As with other Roku boxes, most of the Roku 4 connections are on the back of the unit: an Ethernet jack, HDMI output, digital optical audio output, a microSD card slot, and the AC power cord power input. The exception is the side-mounted USB port. You can add storage to the player for apps and games with a microSD card.
Setting it up
Setup is a two-step process. First you connect it to your home network—using a Wired Ethernet connection or the box's 802.11ac MIMI Wi-Fi—and then you get a code from Roku.com to finish the process. Once registration is done, the Roku will auto-detect if you have a 4K UHD TV and choose the best possible picture quality. But you can also set the output resolution manually, helpful if you'll be using the Roku 4 with both 4K UHD and 1080p TVs.
Roku 4 Performance
The Roku 4 offers speedy performance and responsive control over a wired connection and Wi-Fi. There's not a big difference from the Roku 3, one of the quicker players we've tested. We didn't do a head-to-head with the new Amazon Fire TV, but it seemed comparable to that and other top-performing players.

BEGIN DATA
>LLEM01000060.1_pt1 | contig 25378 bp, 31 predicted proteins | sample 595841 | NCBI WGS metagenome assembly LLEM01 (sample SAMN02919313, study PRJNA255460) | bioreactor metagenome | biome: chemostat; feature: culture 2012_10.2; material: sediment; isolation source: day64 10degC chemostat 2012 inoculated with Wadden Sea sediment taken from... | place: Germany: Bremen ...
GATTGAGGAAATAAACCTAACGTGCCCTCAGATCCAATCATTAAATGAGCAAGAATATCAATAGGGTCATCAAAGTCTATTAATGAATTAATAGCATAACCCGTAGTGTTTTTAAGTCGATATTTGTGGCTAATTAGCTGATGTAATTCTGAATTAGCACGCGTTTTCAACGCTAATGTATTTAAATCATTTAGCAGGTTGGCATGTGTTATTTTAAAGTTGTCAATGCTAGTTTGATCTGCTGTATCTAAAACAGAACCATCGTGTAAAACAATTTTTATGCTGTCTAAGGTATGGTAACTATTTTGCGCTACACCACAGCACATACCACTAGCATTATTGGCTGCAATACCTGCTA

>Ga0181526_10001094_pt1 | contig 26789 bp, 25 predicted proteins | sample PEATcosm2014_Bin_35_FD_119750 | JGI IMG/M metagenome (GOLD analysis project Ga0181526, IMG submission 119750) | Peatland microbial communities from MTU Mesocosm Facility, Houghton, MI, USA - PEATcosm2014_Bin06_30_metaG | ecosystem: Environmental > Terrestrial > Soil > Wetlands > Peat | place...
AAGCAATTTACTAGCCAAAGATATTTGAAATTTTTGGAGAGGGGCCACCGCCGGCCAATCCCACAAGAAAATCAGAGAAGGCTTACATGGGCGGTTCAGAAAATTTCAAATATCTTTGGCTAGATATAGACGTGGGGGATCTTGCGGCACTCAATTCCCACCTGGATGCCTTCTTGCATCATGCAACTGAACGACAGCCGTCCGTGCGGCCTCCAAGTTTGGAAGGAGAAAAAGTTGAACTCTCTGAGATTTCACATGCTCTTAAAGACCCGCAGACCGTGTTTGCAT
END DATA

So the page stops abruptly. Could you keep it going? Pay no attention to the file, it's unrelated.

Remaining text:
In general, the Roku 4’s interface is intuitive and easy to use, and it organizes the content in a straightforward fashion. The new operating system looks and feels very similar to the one currently available on other models. Universal search, which supports voice commands, is improved, so it now works across 20 different channels. It's still more limited than either Alexa (Amazon Fire TV) and Siri (Apple TV), but on the plus side it doesn't prioritize content from one service over another's, as its rivals do.
Perhaps the biggest changes are the enhancements to the My Feed capability. While My Feed was initially limited to just movies, you can now search for a movie, TV shows, an actor, or a director, and follow them to get alerts when they become available for streaming, or if prices change on pay-per-view services.